The Fable of the Fishing Boat

Then there was the time in 1978 when the bear market was taking its toll on Putnam's holdings. Walt just couldn't make the portfolio managers understand that bear markets trump even the best fundamentals.

So he circulated the following memorandum to Putnam's investment department, which he considers the best thing he ever wrote:

Once upon a time, there was a big fishing boat in the North Atlantic. One day the crew members noticed that the barometer had fallen sharply, but since it was a warm, sunny and peaceful day, they decided to pay it no attention and went on with their fishing.

The next day dawned stormy and the barometer had fallen further, so the crew decided to have a meeting and discuss what to do.

"I think we should keep in mind that we are fishermen," said the first to speak. "Our job is to catch as many fish as we can; that is what everyone on shore expects of us. Let us concentrate on this and leave the worrying about storms to the weathermen."

"Not only that," said the next, "but I understand that the weathermen are ALL predicting a storm. Using contrary opinion, we should expect a sunny day and, therefore, should not worry about the weather."

"Yes," said a third crew member. "And keep in mind that since this storm got so bad so quickly, it is likely to expand itself soon. It has already become overblown."

The crew thus decided to continue with their business as usual.

The next morning saw frightful wind and rain following steadily deteriorating conditions all the previous day. The barometer continued to fall. The crew held another meeting.

"Things are about as bad as they can get," said one. "The only time they were worse was in 1974, and we all know that was due to the unusual pressure systems that were centered over the Middle East that won't be repeated. We should, therefore, expect things to get better."

So the crew continued to cast their nets as usual. But a strange thing happened: the storm was carrying unusually large and fine fish into their nets, yet at the same time the violence was ripping the nets loose and washing them away. And the barometer continued to fall.

The crew gathered together once more.

"This storm is distracting us way too much from our regular tasks," complained one person, struggling to keep his feet. "We are letting too many fish get away."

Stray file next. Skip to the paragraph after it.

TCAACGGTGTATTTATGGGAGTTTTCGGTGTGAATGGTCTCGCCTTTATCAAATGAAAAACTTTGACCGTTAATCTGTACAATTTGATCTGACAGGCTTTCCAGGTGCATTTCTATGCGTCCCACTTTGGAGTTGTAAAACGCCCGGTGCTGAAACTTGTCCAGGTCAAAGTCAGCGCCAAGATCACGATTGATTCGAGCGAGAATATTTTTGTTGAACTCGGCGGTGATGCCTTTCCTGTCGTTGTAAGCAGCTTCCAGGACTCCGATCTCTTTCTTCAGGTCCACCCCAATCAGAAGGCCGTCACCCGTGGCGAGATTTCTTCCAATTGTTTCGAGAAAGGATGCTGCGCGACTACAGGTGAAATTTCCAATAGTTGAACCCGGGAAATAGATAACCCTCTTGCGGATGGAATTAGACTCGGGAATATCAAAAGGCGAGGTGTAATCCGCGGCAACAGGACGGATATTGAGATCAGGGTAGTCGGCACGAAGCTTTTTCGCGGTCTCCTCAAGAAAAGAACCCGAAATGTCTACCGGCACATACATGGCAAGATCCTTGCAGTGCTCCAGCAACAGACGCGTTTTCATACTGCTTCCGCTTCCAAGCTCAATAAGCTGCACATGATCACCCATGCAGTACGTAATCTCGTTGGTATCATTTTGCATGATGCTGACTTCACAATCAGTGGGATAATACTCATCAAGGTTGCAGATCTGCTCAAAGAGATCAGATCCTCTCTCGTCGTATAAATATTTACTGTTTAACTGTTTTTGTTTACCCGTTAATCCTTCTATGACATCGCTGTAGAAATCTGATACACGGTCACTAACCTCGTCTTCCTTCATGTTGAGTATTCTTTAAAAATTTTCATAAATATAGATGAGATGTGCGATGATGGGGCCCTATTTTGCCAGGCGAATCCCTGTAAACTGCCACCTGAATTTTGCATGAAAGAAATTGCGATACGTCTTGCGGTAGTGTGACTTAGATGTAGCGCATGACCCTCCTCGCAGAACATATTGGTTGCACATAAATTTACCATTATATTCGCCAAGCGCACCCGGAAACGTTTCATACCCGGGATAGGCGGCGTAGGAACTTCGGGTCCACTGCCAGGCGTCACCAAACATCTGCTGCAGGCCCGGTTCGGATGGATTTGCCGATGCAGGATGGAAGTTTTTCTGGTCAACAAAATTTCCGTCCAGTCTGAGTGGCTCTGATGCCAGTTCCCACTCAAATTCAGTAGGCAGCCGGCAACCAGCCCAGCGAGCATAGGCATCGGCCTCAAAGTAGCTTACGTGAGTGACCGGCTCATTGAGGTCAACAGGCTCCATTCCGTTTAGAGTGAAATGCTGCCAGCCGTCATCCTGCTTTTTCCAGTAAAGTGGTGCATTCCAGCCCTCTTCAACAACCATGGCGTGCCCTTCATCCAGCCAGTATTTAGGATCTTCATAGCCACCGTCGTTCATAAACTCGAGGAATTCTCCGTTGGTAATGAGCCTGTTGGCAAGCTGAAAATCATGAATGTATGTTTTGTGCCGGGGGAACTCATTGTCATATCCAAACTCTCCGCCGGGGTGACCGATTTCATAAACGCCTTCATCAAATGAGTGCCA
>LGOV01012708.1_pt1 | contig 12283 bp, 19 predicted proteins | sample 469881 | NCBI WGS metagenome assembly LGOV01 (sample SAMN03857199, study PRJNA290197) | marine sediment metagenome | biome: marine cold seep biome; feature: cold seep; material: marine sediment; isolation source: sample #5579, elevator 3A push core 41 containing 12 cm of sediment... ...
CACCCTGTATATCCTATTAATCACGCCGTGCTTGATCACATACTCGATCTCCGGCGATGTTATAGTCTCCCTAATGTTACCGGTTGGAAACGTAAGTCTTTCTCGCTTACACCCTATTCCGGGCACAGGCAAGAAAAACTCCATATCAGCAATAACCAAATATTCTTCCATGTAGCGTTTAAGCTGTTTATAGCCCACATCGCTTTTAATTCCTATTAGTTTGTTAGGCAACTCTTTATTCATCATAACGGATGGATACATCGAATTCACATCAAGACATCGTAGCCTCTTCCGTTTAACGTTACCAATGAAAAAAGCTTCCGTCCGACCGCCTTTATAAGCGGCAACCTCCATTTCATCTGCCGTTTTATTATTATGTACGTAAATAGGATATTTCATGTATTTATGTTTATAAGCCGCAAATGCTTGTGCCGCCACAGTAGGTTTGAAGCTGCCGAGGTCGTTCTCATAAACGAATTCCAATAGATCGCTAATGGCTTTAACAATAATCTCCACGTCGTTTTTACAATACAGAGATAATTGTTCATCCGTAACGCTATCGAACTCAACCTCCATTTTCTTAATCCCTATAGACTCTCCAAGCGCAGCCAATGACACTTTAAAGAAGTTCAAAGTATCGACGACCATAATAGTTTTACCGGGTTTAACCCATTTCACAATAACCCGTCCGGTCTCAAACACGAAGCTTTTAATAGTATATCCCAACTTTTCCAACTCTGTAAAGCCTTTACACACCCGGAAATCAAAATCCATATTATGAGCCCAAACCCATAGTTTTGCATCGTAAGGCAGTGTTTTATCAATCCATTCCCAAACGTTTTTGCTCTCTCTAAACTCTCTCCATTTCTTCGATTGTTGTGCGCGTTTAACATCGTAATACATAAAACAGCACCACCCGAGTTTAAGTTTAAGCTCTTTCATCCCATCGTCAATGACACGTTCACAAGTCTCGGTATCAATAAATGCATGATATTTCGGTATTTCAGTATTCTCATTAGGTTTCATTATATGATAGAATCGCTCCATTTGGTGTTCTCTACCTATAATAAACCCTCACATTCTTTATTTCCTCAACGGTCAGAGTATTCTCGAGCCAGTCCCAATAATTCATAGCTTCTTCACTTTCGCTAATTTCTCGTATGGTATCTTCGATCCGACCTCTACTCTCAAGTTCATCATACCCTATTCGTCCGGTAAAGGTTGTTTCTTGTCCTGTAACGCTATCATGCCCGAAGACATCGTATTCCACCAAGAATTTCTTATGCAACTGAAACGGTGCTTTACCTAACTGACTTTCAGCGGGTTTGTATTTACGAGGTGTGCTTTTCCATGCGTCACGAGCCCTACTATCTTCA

"Yes," agreed another as everything slid off the table. "And furthermore, we are wasting entirely too much time in meetings lately. We are missing too much valuable fishing time."

"There's only one thing to do," said a crew member. "That's right!"

"Aye!" they all shouted.

So they threw the barometer overboard.

(Editor's Note: The above manuscript, now preserved in a museum, was originally discovered washed up on a desolate island above the north coast of Norway, about halfway to Spitsbergen. That island is called Bear Island and is located on the huge black and white world map on the wall in Putnam's "Trustees Room" where weekly investment division meetings took place.)

What differentiates Walt's book and sage advice is that he was on the front line -- he walked the walk in leading Putnam Management's technical analysis effort when Putnam was one of the premier money management firms extant.

I want to close by repeating what I view as my buddy/friend/pal Walt Deemer's most famous words of wisdom -- these words are always relevant, perhaps even more so in today's markets.

"When the time comes to buy, you won't want to."

-- Walt Deemer

At the time of publication, Kass and/or his funds were long GM, although holdings can change at any time.

Doug Kass is the president of Seabreeze Partners Management Inc. Under no circumstances does this information represent a recommendation to buy, sell or hold any security.